We know a great deal more about the physical specifications of the Lilac than of the crew; there is little in the way of first-hand accounts of what Captain Davidson’s personality and demeanor were like. Stephen Jackson of Rehoboth Beach wrote to Davidson’s granddaughter in 2009 and described the Captain, whom he met as a child in 1934, as “kind and patient,” taking him aboard the Lilac at Edgemoor[v] for short trips on the Delaware Bay. Another letter dated 1973 from Joseph Hill of Tucson, who worked with Captain Davidson, described him as “efficient” and “well-liked by everyone.” The Captain was held in high regard by his superiors in the Lighthouse Service, as letters to him upon his retirement can attest. On May 23, 1937, a visiting journalist from a Wilmington newspaper wrote a feature about the Lilac that extolled the ship’s excellent maintenance, the bravery of the crew that risked losing their hands to frostbite maintaining buoys in winter weather, and the “grand old man of the sea,” Captain Davidson. The large visitor suite with private bath, office, dining room, silver coffee and tea sets, and a crystal punch bowl on the buffet, seemed to impress the journalist almost as much as everything else about the ship and its crew.
The Lilac is unique; she was never scrapped, and is thus the only surviving steam-powered Coast Guard lighthouse tender.[vi] Shortly after her decommissioning, the government donated her to the Seafarers International Union as a stationary training vessel at a seamanship school on the Potomac River. After the union retired her in 1985, she was sold into private hands and berthed at a marina on the James River in Richmond. In 1999, she went on the block again. It was at this point that the threat of the scrapyard was as real as it would ever be. Fortunately, a New York–based nonprofit which had already been engaged in preserving the tugboat Pegasus began the Lilac Preservation Project. By the winter of 2003, the Lilac was towed north to Manhattan.
Now a floating museum, she is docked at Pier 25 in lower Manhattan. A preservation effort spanning decades assured that she would remain viable and could welcome visitors; the ship is also listed in the National Register of Historical Places.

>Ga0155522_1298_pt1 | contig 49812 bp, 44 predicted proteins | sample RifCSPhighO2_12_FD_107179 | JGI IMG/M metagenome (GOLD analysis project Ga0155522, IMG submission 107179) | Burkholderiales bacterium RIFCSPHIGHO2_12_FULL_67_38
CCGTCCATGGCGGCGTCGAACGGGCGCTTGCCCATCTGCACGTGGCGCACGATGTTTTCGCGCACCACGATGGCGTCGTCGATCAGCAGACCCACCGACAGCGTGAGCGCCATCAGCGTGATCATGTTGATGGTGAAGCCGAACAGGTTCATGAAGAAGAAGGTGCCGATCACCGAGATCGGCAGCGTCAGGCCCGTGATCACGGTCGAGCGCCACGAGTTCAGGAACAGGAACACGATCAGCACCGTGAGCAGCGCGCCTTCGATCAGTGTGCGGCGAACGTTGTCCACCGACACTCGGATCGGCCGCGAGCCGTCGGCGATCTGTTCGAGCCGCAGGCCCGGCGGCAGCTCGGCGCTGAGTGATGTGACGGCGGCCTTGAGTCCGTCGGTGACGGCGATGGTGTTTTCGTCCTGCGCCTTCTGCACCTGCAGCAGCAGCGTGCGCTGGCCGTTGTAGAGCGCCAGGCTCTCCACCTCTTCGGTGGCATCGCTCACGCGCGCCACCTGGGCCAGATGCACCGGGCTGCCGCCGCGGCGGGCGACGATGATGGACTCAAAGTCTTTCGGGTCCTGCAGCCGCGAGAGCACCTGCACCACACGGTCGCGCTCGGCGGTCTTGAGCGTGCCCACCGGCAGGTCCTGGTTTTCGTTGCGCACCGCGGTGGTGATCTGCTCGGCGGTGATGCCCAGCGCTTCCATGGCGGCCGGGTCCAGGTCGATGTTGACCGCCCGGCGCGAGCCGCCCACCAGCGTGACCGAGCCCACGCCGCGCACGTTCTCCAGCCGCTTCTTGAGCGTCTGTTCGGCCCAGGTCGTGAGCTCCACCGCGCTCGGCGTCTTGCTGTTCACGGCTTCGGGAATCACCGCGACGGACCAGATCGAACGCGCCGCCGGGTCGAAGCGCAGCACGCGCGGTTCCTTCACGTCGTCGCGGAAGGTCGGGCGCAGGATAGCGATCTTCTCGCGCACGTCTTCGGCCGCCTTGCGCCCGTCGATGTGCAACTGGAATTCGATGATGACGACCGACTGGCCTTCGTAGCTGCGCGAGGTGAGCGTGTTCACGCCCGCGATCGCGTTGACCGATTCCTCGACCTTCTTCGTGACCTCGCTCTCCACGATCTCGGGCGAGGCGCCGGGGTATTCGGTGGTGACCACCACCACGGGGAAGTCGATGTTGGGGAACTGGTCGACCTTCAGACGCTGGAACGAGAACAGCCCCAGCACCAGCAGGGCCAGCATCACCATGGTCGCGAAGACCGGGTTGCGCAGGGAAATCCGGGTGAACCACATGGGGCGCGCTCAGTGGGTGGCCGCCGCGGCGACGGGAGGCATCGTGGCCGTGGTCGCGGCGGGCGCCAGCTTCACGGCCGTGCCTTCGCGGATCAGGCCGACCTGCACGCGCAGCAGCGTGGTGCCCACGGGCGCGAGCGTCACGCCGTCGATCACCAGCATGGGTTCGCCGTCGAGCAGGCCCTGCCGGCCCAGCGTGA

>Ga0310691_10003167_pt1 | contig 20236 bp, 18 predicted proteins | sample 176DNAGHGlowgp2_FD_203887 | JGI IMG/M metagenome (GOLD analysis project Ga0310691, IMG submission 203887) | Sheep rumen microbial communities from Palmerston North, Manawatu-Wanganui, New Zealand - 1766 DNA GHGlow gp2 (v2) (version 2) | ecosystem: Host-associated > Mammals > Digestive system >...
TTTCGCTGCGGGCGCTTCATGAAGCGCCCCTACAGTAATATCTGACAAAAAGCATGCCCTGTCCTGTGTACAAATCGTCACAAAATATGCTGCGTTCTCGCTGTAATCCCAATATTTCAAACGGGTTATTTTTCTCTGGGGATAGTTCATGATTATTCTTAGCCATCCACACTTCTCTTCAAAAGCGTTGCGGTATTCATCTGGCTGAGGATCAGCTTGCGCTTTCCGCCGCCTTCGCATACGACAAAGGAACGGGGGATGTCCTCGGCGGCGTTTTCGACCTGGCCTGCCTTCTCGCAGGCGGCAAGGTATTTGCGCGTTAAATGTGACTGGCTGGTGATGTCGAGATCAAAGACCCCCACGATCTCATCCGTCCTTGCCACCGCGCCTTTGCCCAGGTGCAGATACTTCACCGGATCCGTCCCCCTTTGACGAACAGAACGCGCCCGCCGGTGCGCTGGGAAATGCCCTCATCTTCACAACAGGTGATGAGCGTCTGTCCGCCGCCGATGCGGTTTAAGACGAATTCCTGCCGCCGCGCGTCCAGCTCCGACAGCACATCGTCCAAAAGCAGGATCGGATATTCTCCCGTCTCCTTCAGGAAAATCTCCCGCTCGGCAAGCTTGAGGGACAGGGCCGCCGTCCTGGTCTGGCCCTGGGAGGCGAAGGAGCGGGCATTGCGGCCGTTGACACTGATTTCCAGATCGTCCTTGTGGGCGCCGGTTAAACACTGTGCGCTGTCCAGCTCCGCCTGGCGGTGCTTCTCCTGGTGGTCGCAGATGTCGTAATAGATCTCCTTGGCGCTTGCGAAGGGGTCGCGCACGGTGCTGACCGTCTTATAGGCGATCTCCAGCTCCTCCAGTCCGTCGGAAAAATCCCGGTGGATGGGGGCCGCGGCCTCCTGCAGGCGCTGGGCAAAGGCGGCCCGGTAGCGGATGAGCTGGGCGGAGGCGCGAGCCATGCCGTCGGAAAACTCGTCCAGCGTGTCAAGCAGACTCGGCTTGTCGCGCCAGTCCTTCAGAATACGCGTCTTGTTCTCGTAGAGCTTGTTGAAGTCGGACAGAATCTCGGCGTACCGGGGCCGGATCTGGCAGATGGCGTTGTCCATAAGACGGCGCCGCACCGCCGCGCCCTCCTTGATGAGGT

Captain Davidson’s only son Andrew A. Davidson (1916 – 2008) did not follow in his father’s footsteps, preferring a career on dry land while also pursuing his artistic passions. He spent plenty of time with his father aboard the Lilac; one of his renderings of the lighthouse tender can be seen below.
Davidson family archives, courtesy Sallie D. Macy
Wilmington Morning News, November 19, 1945, page 4
Milford Chronicle, 1904 – 1905
[i] The outline of Andrew J. Davidson’s career was summarized in a two-page typewritten manuscript written by Grace Davidson Hearn, his oldest child, after his death in 1945. The document is undated, but would have had to have been written years prior to her death in 1978.
[ii] Lighthouse tenders in the 19th and twentieth centuries were traditionally named after plants and flowers.
[iii] The courses were given by the International Correspondence School of Scranton, PA. The school was founded in 1891 to teach colliery engineering and safety, but expanded greatly as it achieved commercial success. By 1996, demand for correspondence school curricula had decreased and the school changed its name and focus, but continues in existence.
[iv] Reedy Island is located near Port Penn, where the Delaware River narrows considerably. It did not have defense installations on it; it was primarily used as a quarantine station for ships headed to Philadelphia. Its location however, as a gateway to Philadelphia was highly strategic.
[v] Edgemoor is located northeast of Wilmington on the Delaware River, across the water from Penns Grove.
[vi] The Lilac had a sister ship built at the same time in the same shipyard – the Arbutus. After being decommissioned, she was acquired by the treasure hunter Mel Fisher who used her in the recovery of huge amounts of gold on the sunken Spanish galleon, the Atocha. When the treasure recovery was completed, the Arbutus was purposely sunk in the Florida Keys.